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Today's Headlines Agricultural Commodities

  • A Cup of Indonesian Coffee; Production, Export & Consumption of Indonesian Coffee

    A Cup of Indonesian Coffee; Production, Export & Consumption of Indonesian Coffee

    Coffee is one of the most popular beverages in the world. Many people start the day with a cup of coffee or have one – or more – cups of coffee at the office as its caffeine content prevents the onset (or continuation) of drowsiness, while other consumers like to enjoy a cup of coffee when relaxing at home, or, with friends in a café or coffee shop.

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  • Agricultural Commodities: Indonesia Highly Dependent on Soybean Imports

    Agricultural Commodities: Indonesia Highly Dependent on Soybean Imports

    More than 60 percent of Indonesia's soybean consumption still needs to be imported from abroad. To reduce its dependence on soybean imports Indonesia's Agriculture Ministry aims to enhance domestic soybean production. For this reason soybeans have been included in the government's list of strategic food commodities (other examples are rice, sugar and corn), meaning these food items get special attention from the government. The Agriculture Ministry targets to see the production of 1.5 million tons of soybean in 2016, up from an expected 920,000 tons this year. Meanwhile, Indonesian soybean demand in 2015 is estimated to reach 2.3 million tons.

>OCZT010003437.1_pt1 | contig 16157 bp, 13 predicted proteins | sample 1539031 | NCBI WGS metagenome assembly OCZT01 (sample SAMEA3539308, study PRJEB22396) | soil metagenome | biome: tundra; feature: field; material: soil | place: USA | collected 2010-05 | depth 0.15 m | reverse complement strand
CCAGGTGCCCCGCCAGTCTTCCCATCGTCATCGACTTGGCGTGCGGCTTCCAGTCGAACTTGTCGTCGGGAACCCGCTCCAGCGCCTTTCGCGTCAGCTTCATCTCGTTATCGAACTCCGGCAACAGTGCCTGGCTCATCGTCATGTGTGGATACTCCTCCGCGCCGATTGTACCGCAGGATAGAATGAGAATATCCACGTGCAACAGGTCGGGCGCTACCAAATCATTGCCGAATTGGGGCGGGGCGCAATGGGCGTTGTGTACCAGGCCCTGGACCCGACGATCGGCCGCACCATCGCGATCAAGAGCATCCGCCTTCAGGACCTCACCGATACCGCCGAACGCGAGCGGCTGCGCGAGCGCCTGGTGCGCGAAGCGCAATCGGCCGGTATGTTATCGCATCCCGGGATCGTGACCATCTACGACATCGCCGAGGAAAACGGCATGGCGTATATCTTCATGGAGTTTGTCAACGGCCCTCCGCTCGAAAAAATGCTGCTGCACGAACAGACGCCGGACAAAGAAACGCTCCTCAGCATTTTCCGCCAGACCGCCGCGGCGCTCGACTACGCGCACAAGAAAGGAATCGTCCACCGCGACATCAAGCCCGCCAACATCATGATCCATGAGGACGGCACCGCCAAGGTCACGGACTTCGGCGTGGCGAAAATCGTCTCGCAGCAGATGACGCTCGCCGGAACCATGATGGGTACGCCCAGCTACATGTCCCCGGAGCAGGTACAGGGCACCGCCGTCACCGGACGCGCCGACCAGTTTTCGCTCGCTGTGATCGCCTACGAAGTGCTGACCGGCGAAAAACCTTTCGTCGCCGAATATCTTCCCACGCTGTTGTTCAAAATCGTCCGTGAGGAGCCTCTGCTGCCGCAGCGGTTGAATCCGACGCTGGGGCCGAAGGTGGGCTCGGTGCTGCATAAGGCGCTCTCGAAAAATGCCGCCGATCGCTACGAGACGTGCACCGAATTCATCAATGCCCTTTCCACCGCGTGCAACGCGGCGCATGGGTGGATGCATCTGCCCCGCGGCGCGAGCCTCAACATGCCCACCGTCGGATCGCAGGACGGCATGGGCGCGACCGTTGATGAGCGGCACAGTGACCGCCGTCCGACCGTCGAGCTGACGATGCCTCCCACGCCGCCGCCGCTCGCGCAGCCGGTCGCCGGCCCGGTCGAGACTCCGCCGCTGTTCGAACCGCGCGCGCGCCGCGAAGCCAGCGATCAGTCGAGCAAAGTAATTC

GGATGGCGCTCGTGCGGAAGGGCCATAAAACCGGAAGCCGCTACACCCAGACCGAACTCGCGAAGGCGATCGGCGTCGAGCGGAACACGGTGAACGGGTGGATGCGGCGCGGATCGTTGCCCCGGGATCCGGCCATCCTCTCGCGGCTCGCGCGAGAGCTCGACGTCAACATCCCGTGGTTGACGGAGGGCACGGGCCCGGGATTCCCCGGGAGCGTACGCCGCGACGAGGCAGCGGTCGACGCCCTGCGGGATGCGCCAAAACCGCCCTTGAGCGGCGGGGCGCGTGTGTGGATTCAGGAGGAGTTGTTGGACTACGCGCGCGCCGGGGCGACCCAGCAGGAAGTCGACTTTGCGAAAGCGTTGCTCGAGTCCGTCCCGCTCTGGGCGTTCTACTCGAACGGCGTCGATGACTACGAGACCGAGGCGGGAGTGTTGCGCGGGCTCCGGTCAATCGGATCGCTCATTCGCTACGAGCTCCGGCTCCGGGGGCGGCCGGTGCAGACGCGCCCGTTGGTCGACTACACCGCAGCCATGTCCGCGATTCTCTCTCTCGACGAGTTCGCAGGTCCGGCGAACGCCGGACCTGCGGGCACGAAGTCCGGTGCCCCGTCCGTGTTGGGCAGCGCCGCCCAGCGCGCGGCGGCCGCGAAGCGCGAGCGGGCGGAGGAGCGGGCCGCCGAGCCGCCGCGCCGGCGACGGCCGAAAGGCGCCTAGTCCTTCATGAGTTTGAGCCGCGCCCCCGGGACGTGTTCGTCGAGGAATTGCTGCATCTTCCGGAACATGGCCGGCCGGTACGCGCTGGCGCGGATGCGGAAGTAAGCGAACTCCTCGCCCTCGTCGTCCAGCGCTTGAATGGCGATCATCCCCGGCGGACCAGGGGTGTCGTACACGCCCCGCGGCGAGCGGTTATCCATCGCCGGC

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  • El Nino Inflicted Drought & Forest Fires in Indonesia to Worsen in 2015